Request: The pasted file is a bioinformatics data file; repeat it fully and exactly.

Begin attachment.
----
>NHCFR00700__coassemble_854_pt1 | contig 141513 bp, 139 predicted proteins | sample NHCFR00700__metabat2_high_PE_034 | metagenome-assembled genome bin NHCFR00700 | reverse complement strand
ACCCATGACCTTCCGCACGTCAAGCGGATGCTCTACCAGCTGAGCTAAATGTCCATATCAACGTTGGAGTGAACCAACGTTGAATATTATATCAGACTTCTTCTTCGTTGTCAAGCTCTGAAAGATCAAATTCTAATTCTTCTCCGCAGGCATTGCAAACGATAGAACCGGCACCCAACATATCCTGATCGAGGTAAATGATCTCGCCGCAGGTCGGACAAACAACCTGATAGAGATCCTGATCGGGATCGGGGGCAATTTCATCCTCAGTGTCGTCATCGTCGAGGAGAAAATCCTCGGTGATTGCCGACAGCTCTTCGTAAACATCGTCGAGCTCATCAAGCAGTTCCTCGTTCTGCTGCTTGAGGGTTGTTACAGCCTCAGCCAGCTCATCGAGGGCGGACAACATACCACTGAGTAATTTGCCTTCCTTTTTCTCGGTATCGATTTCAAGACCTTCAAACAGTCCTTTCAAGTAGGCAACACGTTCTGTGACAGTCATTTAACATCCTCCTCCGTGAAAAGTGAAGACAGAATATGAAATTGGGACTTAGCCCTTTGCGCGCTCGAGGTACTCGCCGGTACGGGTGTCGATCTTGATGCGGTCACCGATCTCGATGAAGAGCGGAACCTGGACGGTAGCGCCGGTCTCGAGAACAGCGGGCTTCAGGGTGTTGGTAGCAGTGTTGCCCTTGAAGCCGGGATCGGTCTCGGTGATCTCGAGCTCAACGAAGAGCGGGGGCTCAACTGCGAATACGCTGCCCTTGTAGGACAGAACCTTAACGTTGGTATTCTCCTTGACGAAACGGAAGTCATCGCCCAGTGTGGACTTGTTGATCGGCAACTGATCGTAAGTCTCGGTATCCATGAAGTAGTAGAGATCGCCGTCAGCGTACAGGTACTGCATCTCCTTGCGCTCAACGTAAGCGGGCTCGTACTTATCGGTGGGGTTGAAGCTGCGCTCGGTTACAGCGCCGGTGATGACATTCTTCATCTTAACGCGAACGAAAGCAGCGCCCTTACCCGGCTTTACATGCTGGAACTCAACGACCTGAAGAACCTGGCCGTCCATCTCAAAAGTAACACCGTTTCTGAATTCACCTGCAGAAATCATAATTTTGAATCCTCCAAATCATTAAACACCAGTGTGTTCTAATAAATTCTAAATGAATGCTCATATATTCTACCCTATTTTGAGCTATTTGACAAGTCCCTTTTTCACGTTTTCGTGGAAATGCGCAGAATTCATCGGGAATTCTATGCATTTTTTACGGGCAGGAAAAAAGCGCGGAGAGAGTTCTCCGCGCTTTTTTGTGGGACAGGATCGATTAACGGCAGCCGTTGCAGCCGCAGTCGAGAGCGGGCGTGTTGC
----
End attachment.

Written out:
>NHCFR00700__coassemble_854_pt1 | contig 141513 bp, 139 predicted proteins | sample NHCFR00700__metabat2_high_PE_034 | metagenome-assembled genome bin NHCFR00700 | reverse complement strand
ACCCATGACCTTCCGCACGTCAAGCGGATGCTCTACCAGCTGAGCTAAATGTCCATATCAACGTTGGAGTGAACCAACGTTGAATATTATATCAGACTTCTTCTTCGTTGTCAAGCTCTGAAAGATCAAATTCTAATTCTTCTCCGCAGGCATTGCAAACGATAGAACCGGCACCCAACATATCCTGATCGAGGTAAATGATCTCGCCGCAGGTCGGACAAACAACCTGATAGAGATCCTGATCGGGATCGGGGGCAATTTCATCCTCAGTGTCGTCATCGTCGAGGAGAAAATCCTCGGTGATTGCCGACAGCTCTTCGTAAACATCGTCGAGCTCATCAAGCAGTTCCTCGTTCTGCTGCTTGAGGGTTGTTACAGCCTCAGCCAGCTCATCGAGGGCGGACAACATACCACTGAGTAATTTGCCTTCCTTTTTCTCGGTATCGATTTCAAGACCTTCAAACAGTCCTTTCAAGTAGGCAACACGTTCTGTGACAGTCATTTAACATCCTCCTCCGTGAAAAGTGAAGACAGAATATGAAATTGGGACTTAGCCCTTTGCGCGCTCGAGGTACTCGCCGGTACGGGTGTCGATCTTGATGCGGTCACCGATCTCGATGAAGAGCGGAACCTGGACGGTAGCGCCGGTCTCGAGAACAGCGGGCTTCAGGGTGTTGGTAGCAGTGTTGCCCTTGAAGCCGGGATCGGTCTCGGTGATCTCGAGCTCAACGAAGAGCGGGGGCTCAACTGCGAATACGCTGCCCTTGTAGGACAGAACCTTAACGTTGGTATTCTCCTTGACGAAACGGAAGTCATCGCCCAGTGTGGACTTGTTGATCGGCAACTGATCGTAAGTCTCGGTATCCATGAAGTAGTAGAGATCGCCGTCAGCGTACAGGTACTGCATCTCCTTGCGCTCAACGTAAGCGGGCTCGTACTTATCGGTGGGGTTGAAGCTGCGCTCGGTTACAGCGCCGGTGATGACATTCTTCATCTTAACGCGAACGAAAGCAGCGCCCTTACCCGGCTTTACATGCTGGAACTCAACGACCTGAAGAACCTGGCCGTCCATCTCAAAAGTAACACCGTTTCTGAATTCACCTGCAGAAATCATAATTTTGAATCCTCCAAATCATTAAACACCAGTGTGTTCTAATAAATTCTAAATGAATGCTCATATATTCTACCCTATTTTGAGCTATTTGACAAGTCCCTTTTTCACGTTTTCGTGGAAATGCGCAGAATTCATCGGGAATTCTATGCATTTTTTACGGGCAGGAAAAAAGCGCGGAGAGAGTTCTCCGCGCTTTTTTGTGGGACAGGATCGATTAACGGCAGCCGTTGCAGCCGCAGTCGAGAGCGGGCGTGTTGC